“How mightily sometimes we make us comforts of our losses.”
—First Lord Dumaine, Act 4 Scene 3
Shakespeare in the Square's production of All's Well That Ends Well is a wonderful example of how the human spirit can weather all odds and deliver knowing insight, invention and intrigue to theatre lovers of all stripes. Outdoor art is, necessarily, a far different beast than the more predictable (at least logistically) confines of our over-air-conditioned, light-rich, bum-friendly venues where untoward encounters with wind are more frequently from the digestive track rather than Mother Nature.
And so to Brampton where the open air was awash with howling microphones that would have been perfect for Macbeth, a cacophony of car horns, sirens which echoed An American in Paris, and a foolhardy patron who was drummed out of the dress circle as she began her own cell-phone aside, which very nearly produced a murder that no judge would convict.
All of these distractions were endured with characteristic Canadian resolve, for the stage was abuzz with a level of drama, humour and artistry that kept the crowd engaged in every scene.
Theatre veteran Rod Ceballos drew on his considerable experience on both sides of the footlights and especial understanding of the human experience, challenging his talented crew to keep up with his vision and pace. In large measure they succeeded.
Using a near-contemporary time setting (mid-twentieth century) solved both the period wardrobe dilemma and provided the audience—particularly its younger members or elder neophytes—with a visual point-of-reference that brought the tale of a matriarch's love for her children (despite their shameful actions of treachery and deceit) closer to their own sphere of understanding.
The sparse set and minimal props (Paroles' murderous sword as dime-store pen knife a clever touch) kept the troupe on their toes. Ceballos used every bit of real estate on offer, having Lavatch (Terry Wells, first rate in his logical banter) tip toe through the fountain, the foreign-tongue soldiers take cover in the shrubs and—in a hilarious moment that could be marketed to makers of Viagra—the King of France (Peter Van Wart, appropriately regal but too loud by half) swing around the civic flag pole to demonstrate the end of his illness and impotence: what fun that the rainbow pride flag was, apparently, the royal emblem.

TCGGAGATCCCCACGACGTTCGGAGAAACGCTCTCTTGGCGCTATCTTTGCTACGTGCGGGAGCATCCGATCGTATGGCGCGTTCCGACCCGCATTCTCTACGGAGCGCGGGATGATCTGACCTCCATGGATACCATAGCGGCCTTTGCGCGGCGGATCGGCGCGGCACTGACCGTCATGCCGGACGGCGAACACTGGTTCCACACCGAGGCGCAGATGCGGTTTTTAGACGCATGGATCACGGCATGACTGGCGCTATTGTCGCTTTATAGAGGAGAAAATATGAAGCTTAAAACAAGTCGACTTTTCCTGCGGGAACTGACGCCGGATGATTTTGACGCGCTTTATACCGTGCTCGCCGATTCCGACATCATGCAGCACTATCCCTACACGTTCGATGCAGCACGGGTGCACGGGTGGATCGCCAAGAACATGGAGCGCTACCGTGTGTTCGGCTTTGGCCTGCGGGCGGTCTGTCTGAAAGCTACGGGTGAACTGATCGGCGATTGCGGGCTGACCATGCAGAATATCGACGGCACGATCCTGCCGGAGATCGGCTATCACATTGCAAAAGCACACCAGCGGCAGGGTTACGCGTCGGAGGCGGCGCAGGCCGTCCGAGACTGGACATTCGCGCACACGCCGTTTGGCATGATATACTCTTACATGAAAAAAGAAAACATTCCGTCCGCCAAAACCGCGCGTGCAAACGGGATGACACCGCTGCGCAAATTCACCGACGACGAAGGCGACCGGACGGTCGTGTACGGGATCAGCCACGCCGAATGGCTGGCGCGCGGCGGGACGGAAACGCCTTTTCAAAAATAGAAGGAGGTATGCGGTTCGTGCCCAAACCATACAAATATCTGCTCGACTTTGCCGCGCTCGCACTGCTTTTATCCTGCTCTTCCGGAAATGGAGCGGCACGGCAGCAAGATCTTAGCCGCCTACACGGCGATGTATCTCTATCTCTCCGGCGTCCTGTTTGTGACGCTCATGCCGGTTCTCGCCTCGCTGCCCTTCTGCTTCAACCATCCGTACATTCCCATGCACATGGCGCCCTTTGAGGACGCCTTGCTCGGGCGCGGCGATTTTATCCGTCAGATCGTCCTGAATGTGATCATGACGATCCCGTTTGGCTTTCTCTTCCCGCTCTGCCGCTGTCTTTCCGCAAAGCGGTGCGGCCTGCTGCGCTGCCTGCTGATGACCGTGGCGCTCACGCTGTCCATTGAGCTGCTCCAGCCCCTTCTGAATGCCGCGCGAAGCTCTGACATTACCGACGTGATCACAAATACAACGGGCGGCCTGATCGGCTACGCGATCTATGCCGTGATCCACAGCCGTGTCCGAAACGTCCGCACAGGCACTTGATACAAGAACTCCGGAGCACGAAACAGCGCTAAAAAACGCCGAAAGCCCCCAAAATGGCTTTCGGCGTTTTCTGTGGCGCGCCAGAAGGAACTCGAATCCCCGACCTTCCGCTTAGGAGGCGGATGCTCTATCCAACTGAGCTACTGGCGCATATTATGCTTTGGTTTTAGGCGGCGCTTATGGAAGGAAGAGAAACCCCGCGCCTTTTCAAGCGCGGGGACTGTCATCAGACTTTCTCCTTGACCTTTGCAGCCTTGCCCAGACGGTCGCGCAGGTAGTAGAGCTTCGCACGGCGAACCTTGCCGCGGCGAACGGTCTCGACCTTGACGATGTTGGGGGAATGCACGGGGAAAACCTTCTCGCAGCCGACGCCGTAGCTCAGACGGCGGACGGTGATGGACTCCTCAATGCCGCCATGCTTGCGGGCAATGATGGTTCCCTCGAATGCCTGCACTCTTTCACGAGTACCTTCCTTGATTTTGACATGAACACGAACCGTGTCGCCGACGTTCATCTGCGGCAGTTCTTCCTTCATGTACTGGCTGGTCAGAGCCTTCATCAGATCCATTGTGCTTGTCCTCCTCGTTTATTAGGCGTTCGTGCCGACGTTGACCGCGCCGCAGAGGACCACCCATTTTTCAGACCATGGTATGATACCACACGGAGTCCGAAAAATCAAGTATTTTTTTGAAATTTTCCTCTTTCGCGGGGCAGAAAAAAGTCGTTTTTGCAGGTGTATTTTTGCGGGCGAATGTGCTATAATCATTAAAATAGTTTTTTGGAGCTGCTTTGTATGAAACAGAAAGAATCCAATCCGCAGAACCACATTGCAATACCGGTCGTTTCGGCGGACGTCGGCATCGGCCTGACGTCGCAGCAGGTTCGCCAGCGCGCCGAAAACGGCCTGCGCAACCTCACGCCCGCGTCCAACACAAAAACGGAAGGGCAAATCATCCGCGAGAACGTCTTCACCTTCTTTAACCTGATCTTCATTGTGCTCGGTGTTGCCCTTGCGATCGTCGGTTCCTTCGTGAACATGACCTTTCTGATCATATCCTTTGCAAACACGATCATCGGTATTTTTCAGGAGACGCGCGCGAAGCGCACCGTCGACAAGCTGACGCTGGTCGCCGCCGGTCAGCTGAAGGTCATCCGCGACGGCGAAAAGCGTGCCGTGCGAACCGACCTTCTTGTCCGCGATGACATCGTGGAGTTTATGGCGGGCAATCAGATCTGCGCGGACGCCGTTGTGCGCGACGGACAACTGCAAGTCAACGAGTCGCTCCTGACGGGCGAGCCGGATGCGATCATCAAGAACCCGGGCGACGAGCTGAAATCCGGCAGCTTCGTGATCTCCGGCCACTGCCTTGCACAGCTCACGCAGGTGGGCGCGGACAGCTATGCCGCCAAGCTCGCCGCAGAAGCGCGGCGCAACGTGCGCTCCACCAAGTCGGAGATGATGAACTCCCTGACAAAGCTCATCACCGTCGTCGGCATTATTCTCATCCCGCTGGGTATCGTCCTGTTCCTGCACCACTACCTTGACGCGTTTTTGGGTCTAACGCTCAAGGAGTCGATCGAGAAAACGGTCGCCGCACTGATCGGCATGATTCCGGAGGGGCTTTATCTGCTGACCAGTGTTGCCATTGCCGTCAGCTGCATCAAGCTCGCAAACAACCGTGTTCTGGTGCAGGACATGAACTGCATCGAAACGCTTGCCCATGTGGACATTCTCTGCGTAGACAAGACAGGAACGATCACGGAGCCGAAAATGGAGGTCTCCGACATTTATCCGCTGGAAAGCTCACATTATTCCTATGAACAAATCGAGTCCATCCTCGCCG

Hands were considerably at play. The Countess of Roussillon (Lynne Griffin) spent much of the early scenes with her lovesick-for-her-son, orphan-maid Helen (Anna Hardwick, who brought such wailing and moaning to her poor fate, that relief rather pity was felt at speech's end) framing the distraught face with her aging hands; same too for her wayward son and heir Bertram (Jeff Gruich, looking the part but just a crown short of believable selfishness). So much maternal contact robbed the Countess of the court-wise stoicism that would contrast the better with the impetuous youth that surround her.
The unrelenting grip of Lafeu (Dan Karpenchuk) on the cowardly conniver Paroles (slapstick-superb, pathos-lite David Mackett) was a great gag that—happily—was not over-echoed later. But the hand sign of the evening—the unwilling Bertram forced by the King to clutch the hand of the miracle worker, Helen—is pure brilliance. In a play-defining metaphor, the pair were joined but neither's eyes connected: love is blind indeed.
Mike Gauthier's music was a most welcome addition, but All's Well That's Sung Well, Diana's (Claire Reid) torch song should be stripped of its pitch; her otherwise strong depiction of the sultry maid will then be much improved.
A constant delight were the Brothers Dumaine (Kyle McDonald, Tim MacLean). Secure, savvy and strong, they helped propel the action forward and should be promoted in seasons ahead.
Braving the elements has seldom produced such a remarkable result. And, with free admission, the Ken Whillans Square lawn should be jammed for every future performance. A few lines may be lost in the outdoor adventure, but there's far more to be gained witnessing the combined skill of all concerned. JWR